Malta has plummeted 17 places in a global study of happiness in a year of a global pandemic that has "shaken, taken and reshaped lives everywhere".
The island suffered one of the largest falls in the global index, coming in 37th place out of 95 countries.
Authors of the UN's World Happiness Report gauged the impact of the pandemic by comparing the results of surveys carried out in 2020, to the averages from 2017-2019.
The measure of 'life evaluation' for Malta fell from 6.773 in 2017-2019 to 6.157 in 2020, the year of the pandemic. Finland topped the list, followed by Iceland, Denmark, Switzerland and the Netherlands.
There was no country report on Malta for the year, so it is unclear whether the political crisis at the end of 2019 had any impact on how people rated their own happiness, or whether the drop was solely down to the impact of COVID-19.
The report's authors said "the pandemic's toll on negative emotions is clear, with 42 countries showing significantly higher frequency of negative emotions".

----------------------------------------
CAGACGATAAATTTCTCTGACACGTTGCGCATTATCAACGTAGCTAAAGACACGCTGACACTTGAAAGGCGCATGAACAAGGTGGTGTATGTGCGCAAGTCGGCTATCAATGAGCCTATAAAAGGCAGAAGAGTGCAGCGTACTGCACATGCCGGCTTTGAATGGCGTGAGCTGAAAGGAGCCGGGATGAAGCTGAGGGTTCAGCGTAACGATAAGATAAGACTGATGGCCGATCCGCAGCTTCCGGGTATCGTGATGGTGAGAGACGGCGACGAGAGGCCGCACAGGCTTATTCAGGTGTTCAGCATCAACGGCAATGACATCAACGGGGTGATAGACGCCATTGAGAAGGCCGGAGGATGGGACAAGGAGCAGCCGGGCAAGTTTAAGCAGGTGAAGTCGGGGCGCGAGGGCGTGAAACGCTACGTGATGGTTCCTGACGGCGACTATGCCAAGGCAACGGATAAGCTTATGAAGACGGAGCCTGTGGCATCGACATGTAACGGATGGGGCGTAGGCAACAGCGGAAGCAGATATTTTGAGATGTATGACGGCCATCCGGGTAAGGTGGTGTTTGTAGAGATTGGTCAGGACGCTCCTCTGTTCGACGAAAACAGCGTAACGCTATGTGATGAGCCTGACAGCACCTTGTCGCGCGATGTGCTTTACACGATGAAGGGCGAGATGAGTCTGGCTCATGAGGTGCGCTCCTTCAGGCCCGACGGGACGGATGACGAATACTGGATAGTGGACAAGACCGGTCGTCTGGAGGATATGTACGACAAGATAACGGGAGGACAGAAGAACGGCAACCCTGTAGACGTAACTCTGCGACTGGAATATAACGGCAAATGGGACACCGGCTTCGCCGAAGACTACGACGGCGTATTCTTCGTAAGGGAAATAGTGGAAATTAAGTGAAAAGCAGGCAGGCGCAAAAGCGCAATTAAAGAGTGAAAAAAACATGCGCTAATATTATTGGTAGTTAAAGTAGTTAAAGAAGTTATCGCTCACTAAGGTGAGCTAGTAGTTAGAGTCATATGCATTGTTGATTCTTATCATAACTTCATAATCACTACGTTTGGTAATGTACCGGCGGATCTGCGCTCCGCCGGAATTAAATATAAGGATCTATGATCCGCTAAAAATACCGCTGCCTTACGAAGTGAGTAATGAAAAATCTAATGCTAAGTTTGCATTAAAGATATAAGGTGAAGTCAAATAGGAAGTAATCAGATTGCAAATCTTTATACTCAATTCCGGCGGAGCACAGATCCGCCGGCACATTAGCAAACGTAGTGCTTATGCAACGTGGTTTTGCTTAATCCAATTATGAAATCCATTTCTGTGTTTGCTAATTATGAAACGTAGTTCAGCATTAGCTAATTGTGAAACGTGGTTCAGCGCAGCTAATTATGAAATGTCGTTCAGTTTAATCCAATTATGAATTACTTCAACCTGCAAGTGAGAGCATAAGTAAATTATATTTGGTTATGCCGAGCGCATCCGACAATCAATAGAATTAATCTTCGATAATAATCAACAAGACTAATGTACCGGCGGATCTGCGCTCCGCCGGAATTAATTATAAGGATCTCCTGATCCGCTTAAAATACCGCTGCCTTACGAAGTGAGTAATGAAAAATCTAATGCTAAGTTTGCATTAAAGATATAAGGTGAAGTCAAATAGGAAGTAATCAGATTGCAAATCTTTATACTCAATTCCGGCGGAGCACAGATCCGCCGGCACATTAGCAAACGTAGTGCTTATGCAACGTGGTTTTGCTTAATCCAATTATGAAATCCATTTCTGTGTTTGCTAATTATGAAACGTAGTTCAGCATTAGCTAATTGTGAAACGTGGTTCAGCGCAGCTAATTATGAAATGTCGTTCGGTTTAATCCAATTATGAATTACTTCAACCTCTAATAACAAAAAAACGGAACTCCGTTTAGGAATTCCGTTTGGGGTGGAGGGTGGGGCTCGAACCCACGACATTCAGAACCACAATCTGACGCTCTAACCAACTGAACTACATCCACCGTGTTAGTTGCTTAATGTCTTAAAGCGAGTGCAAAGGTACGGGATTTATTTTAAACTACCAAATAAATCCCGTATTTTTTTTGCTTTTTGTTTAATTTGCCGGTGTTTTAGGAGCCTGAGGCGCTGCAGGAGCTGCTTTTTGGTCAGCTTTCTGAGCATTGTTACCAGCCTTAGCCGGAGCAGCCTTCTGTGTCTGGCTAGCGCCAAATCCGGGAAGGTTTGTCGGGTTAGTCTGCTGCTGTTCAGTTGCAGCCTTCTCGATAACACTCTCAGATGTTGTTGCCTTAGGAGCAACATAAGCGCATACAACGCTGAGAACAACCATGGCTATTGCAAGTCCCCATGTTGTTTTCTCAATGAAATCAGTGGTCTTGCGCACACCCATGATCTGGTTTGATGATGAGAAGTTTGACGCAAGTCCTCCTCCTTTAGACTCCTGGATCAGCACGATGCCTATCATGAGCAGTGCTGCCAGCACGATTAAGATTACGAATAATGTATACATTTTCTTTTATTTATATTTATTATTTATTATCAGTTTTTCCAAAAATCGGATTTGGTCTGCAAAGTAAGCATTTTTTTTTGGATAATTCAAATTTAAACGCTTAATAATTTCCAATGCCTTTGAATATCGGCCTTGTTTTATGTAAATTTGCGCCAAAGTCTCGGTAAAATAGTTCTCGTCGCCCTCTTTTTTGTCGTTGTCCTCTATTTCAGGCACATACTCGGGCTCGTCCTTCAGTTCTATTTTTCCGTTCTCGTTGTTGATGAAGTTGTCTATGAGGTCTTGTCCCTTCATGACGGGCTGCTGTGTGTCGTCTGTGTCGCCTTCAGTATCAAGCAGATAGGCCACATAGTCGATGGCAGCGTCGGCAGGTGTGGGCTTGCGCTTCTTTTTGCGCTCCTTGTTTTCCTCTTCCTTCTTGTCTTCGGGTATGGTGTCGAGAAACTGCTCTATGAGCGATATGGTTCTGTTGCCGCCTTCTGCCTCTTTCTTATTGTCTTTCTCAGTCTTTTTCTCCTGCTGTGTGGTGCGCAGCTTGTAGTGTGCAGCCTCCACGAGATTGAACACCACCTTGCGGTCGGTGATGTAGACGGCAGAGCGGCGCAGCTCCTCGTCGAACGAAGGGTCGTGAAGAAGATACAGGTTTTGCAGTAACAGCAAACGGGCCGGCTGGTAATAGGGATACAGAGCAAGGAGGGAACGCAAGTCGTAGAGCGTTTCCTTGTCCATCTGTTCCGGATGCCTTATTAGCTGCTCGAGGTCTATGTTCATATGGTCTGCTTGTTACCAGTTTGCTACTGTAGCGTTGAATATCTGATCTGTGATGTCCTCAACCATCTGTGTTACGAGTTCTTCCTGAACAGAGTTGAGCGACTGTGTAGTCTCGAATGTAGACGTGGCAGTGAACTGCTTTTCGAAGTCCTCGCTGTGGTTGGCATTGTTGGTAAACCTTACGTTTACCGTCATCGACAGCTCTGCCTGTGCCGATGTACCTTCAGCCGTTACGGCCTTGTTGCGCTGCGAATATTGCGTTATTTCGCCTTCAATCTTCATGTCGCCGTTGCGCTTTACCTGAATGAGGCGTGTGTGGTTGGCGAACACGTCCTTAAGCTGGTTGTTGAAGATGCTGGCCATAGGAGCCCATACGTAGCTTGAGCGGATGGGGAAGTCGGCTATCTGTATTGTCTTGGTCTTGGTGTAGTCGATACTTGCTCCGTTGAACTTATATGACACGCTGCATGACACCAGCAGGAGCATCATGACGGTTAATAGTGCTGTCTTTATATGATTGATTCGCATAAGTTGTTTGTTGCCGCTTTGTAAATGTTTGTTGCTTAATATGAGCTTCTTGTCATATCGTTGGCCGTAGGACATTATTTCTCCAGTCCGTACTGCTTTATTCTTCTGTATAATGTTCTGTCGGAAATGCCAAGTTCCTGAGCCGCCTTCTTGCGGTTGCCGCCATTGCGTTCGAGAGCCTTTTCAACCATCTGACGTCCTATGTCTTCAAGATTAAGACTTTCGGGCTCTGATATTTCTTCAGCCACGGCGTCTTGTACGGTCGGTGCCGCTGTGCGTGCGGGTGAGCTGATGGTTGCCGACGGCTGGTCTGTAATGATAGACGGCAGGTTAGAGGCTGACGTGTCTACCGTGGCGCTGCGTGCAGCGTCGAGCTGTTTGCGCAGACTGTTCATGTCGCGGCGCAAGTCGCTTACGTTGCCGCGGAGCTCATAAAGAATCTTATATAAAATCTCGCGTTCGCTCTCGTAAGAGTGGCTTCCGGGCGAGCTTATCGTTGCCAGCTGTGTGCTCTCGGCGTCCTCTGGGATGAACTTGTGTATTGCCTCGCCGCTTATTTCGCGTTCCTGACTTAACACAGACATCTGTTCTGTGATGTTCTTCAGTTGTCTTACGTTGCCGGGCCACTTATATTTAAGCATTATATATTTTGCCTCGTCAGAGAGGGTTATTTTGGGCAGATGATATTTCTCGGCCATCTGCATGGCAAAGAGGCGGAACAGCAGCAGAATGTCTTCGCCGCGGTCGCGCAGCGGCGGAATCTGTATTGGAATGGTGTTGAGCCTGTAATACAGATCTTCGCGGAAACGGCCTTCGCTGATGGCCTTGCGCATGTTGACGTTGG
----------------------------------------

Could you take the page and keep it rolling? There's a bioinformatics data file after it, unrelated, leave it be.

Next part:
But positive emotions increased in 22 countries, and "surprisingly there was not, on average, a decline in well-being when measured by people's own evaluation of their lives," John Helliwell, one of the report's compilers, said in a statement.
"One possible explanation is that people see Covid-19 as a common, outside threat affecting everybody and that this has generated a greater sense of solidarity and fellow-feeling."
Malta's happiness score was less alarming when the researchers used the survey data and added their own measures such as GDP, social support, personal freedom and levels of corruption to give each nation a happiness score, which is an average of the past three years.
In that ranking, Malta was in 22nd position among 149 countries - dropping just one place from the previous year.
Finland retained the top position here too as the world’s happiest nation, with Denmark coming second, followed by Switzerland, Iceland and the Netherlands.
New Zealand, falling one place to ninth, was the only non-European nation in the top ten. Other climbers included Germany and France, rising two to 21st.
The UK, meanwhile, fell from 13th to 17th place, while the US fell one spot to 19th.
African nations Lesotho, Botswana, Rwanda and Zimbabwe came at the bottom of the table, but ahead of Afghanistan which was classed as the world's unhappiest nation this year.
Author Jeffrey Sachs meanwhile warned that "we need urgently to learn from Covid-19," adding that "we must aim for wellbeing rather than mere wealth."